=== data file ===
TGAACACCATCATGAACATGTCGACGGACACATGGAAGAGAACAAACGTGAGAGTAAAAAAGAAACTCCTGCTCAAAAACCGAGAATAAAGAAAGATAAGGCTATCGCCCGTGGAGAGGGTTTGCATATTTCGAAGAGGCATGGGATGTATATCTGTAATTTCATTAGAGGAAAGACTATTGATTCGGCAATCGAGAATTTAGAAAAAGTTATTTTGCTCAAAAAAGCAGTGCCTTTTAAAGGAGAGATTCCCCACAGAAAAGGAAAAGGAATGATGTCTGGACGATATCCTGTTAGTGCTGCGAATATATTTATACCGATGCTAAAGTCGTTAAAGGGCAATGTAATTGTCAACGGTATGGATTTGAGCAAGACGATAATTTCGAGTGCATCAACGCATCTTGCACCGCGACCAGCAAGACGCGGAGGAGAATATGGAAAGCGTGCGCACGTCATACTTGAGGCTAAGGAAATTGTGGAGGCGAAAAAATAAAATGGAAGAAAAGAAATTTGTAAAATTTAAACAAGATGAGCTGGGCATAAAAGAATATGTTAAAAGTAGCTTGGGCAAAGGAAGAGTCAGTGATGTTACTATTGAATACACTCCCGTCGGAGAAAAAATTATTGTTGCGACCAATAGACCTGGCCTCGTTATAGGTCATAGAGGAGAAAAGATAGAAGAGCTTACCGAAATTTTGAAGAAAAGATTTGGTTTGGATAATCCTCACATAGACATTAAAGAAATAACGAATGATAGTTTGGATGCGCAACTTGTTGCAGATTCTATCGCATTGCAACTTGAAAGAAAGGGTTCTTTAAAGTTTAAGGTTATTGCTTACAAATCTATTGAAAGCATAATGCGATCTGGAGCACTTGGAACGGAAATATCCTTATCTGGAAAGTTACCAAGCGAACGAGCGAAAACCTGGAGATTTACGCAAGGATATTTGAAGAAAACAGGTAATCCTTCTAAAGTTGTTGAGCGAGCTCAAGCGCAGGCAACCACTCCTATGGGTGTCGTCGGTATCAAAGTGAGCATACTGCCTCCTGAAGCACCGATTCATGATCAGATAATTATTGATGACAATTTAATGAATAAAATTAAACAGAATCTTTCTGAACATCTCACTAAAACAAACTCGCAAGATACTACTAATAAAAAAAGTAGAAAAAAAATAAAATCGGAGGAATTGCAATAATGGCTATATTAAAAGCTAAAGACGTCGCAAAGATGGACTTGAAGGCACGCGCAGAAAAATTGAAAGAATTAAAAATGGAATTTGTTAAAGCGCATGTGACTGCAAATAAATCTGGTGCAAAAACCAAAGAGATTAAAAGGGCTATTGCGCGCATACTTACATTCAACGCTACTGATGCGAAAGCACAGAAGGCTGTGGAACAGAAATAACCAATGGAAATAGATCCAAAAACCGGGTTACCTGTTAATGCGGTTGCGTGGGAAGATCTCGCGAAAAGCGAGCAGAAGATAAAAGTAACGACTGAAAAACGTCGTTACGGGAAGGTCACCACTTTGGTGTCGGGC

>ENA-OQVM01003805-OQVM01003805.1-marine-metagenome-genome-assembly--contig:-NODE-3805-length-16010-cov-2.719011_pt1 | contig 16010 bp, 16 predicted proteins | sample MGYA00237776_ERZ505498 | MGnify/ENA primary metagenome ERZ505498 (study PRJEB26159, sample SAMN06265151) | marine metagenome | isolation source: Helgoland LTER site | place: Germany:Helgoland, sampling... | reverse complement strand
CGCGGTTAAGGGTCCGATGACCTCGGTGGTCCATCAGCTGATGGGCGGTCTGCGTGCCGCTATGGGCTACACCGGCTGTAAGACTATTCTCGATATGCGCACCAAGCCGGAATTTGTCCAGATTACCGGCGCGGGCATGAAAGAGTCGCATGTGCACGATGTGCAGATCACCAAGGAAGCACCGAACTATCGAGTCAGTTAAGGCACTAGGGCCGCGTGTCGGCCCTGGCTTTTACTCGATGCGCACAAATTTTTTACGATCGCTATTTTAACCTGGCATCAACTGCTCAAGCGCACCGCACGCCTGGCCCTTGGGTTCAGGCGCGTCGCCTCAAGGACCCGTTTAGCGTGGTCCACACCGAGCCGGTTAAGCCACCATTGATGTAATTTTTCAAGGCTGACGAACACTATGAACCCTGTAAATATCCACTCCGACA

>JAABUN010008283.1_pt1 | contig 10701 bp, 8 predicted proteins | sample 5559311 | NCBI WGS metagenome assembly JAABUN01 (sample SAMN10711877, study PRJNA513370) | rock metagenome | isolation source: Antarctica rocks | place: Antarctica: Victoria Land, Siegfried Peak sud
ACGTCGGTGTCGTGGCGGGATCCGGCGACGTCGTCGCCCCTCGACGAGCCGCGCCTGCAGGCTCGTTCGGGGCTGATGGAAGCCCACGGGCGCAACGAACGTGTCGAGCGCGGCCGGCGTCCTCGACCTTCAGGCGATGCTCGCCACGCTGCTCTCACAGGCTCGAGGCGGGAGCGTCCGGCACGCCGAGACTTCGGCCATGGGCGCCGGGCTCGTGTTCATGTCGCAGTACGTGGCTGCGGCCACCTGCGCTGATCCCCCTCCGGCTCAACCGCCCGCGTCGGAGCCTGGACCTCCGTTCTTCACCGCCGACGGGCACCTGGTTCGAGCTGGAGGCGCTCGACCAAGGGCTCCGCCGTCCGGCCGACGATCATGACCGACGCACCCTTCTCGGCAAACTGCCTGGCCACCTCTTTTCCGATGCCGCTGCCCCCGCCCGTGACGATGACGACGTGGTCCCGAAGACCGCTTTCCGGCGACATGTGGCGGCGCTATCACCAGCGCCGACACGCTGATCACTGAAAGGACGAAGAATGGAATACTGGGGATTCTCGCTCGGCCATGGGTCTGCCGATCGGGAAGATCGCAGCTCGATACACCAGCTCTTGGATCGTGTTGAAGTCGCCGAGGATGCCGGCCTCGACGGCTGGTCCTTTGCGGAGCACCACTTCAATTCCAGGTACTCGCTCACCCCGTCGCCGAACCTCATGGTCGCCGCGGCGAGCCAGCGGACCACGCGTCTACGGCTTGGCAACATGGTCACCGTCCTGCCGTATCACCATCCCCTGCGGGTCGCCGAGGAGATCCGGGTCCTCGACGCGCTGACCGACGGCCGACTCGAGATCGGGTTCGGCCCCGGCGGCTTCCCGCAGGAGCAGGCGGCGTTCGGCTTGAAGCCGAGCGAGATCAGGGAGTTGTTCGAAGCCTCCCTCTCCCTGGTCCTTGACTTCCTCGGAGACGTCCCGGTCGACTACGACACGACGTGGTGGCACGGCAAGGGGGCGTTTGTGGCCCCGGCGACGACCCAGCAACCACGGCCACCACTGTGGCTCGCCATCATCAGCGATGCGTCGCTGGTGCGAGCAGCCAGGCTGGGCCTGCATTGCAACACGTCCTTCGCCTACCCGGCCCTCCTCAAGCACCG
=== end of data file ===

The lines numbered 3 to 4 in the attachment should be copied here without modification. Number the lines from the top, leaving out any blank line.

CGCGGTTAAGGGTCCGATGACCTCGGTGGTCCATCAGCTGATGGGCGGTCTGCGTGCCGCTATGGGCTACACCGGCTGTAAGACTATTCTCGATATGCGCACCAAGCCGGAATTTGTCCAGATTACCGGCGCGGGCATGAAAGAGTCGCATGTGCACGATGTGCAGATCACCAAGGAAGCACCGAACTATCGAGTCAGTTAAGGCACTAGGGCCGCGTGTCGGCCCTGGCTTTTACTCGATGCGCACAAATTTTTTACGATCGCTATTTTAACCTGGCATCAACTGCTCAAGCGCACCGCACGCCTGGCCCTTGGGTTCAGGCGCGTCGCCTCAAGGACCCGTTTAGCGTGGTCCACACCGAGCCGGTTAAGCCACCATTGATGTAATTTTTCAAGGCTGACGAACACTATGAACCCTGTAAATATCCACTCCGACA

>JAABUN010008283.1_pt1 | contig 10701 bp, 8 predicted proteins | sample 5559311 | NCBI WGS metagenome assembly JAABUN01 (sample SAMN10711877, study PRJNA513370) | rock metagenome | isolation source: Antarctica rocks | place: Antarctica: Victoria Land, Siegfried Peak sud